Michael Ignatieff followed-up his embarrassing avoidance of the question of whether he'd form a coalition with Canada's other political parties a day later with an unequivocal denial that he would do so.
A recent poll says only 17% of Canadians believe him. Which proves that 17% of Canadians are gullible.
If Steven Harper fails to achieve a majority on May 2, then it's a certainty that the Liberals will form a coalition with the other parties, and there are two very clear reasons why that will happen.
The first requires only a basic familiarity with the Liberal Party of Canada.
The Liberals are Canadian democracy's answer to the ancient Carthaginians, who executed their own generals if they were defeated in battle. Liberals do not tolerate failure from their leaders. The example of the palace coup that Paul Martin's gang inflicted on Jean Chretien shows Canada's Liberals don't even tolerate success when they get too antsy and hungry for power.
If the Conservatives fail to achieve a majority this election, one of two things will happen. Ignatieff will either renege on his promise and form a coalition to put the Liberals in power, or he will be removed from the Liberal leadership faster than you can say "Stephane Dion." In the event of the latter scenario, Ignatieff's successor, not bound by a 'no coalition' pledge, will form one with the NDP and have support from the Bloc.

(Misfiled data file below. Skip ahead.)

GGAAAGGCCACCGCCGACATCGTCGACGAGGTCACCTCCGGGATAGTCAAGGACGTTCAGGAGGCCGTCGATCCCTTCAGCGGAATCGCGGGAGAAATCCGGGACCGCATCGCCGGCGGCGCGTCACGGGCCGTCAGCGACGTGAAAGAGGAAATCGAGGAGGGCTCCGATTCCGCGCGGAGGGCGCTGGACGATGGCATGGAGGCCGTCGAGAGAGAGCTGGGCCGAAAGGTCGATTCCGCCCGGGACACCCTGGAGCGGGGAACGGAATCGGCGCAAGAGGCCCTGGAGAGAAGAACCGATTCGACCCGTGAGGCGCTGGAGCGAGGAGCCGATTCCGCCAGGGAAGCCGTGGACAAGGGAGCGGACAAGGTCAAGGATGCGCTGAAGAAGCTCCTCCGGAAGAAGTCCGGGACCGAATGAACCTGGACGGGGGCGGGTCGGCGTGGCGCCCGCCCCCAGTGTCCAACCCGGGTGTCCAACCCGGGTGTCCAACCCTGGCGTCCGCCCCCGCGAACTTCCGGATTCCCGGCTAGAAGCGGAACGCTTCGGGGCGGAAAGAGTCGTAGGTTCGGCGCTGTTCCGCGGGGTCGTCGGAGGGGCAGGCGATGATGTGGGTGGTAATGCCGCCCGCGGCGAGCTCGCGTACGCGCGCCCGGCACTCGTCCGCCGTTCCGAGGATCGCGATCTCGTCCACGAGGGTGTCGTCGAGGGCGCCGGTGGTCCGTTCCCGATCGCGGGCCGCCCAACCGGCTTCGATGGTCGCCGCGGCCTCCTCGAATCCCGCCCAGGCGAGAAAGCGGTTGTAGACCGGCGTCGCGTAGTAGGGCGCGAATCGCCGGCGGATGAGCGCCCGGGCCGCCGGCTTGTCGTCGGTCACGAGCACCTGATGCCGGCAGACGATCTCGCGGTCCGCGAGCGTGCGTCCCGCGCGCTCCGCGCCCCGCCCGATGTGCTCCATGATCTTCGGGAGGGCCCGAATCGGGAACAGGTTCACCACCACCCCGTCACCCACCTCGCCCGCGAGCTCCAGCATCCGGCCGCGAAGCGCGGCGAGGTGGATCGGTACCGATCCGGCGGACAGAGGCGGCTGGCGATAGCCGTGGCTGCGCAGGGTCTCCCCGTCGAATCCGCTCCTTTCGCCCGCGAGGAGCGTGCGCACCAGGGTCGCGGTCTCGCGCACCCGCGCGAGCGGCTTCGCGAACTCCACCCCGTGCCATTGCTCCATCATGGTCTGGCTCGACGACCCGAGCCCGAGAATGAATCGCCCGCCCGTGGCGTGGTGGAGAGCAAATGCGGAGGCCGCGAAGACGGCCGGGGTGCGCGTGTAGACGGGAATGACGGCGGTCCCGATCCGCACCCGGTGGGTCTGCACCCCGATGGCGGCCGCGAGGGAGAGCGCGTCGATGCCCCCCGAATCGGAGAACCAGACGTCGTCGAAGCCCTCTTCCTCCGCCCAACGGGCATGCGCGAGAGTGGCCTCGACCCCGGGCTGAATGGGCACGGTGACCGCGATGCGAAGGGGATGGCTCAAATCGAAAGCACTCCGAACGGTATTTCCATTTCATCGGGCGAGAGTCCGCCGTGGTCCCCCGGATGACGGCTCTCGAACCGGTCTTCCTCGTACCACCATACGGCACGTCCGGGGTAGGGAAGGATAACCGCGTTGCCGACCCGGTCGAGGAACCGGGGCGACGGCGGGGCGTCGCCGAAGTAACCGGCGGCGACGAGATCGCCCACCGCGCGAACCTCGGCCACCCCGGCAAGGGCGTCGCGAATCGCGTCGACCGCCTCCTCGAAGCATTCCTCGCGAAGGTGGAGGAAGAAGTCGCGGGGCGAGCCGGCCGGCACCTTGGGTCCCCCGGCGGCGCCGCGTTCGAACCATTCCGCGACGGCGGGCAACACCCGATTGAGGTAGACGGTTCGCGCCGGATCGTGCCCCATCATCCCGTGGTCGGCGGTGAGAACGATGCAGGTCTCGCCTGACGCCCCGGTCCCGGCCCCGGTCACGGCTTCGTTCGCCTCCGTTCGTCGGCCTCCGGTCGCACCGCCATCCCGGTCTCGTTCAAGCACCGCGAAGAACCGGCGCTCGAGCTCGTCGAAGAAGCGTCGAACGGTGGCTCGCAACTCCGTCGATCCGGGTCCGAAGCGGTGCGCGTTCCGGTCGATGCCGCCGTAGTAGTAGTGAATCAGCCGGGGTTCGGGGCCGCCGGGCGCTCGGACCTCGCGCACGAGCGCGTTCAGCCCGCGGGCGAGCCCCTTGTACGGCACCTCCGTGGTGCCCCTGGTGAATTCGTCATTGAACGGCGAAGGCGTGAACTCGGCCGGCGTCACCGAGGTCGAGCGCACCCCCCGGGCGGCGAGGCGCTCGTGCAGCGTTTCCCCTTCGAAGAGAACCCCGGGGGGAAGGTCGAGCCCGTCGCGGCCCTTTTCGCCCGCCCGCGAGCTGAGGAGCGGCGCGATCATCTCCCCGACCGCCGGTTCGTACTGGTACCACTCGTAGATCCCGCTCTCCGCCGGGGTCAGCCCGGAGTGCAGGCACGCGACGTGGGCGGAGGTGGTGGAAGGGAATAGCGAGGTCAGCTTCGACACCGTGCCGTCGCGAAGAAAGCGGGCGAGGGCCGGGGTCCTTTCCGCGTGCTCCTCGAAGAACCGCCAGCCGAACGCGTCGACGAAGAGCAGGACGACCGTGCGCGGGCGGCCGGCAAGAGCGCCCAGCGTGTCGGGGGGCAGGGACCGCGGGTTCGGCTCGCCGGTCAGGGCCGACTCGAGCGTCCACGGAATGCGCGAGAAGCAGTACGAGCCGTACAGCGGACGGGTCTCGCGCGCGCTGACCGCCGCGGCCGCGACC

There is another reason the opposition parties will rush to form a coalition if the Conservatives fail to achieve a majority. Stephen Harper tried to bring in campaign financing reform that would have seen all political parties lose their federal subsidies. Those tax dollars go to propping up parties that don't get enough donations to support themselves from private sources.
The Bloc and NDP in particular rely heavily on that money and they would collapse without it. The last proposed Liberal/NDP/Bloc coalition emerged as a result of Harper's threat to cut off those funds, and the next one would emerge in order to preclude that threat from reoccurring.
So in essence, we do have a two party race in this election; the Conservatives versus a coalition.
But make no mistake, if there is no Tory majority, that coalition will be in place to assume power. At least until the Liberals figure out a way they can rule without them.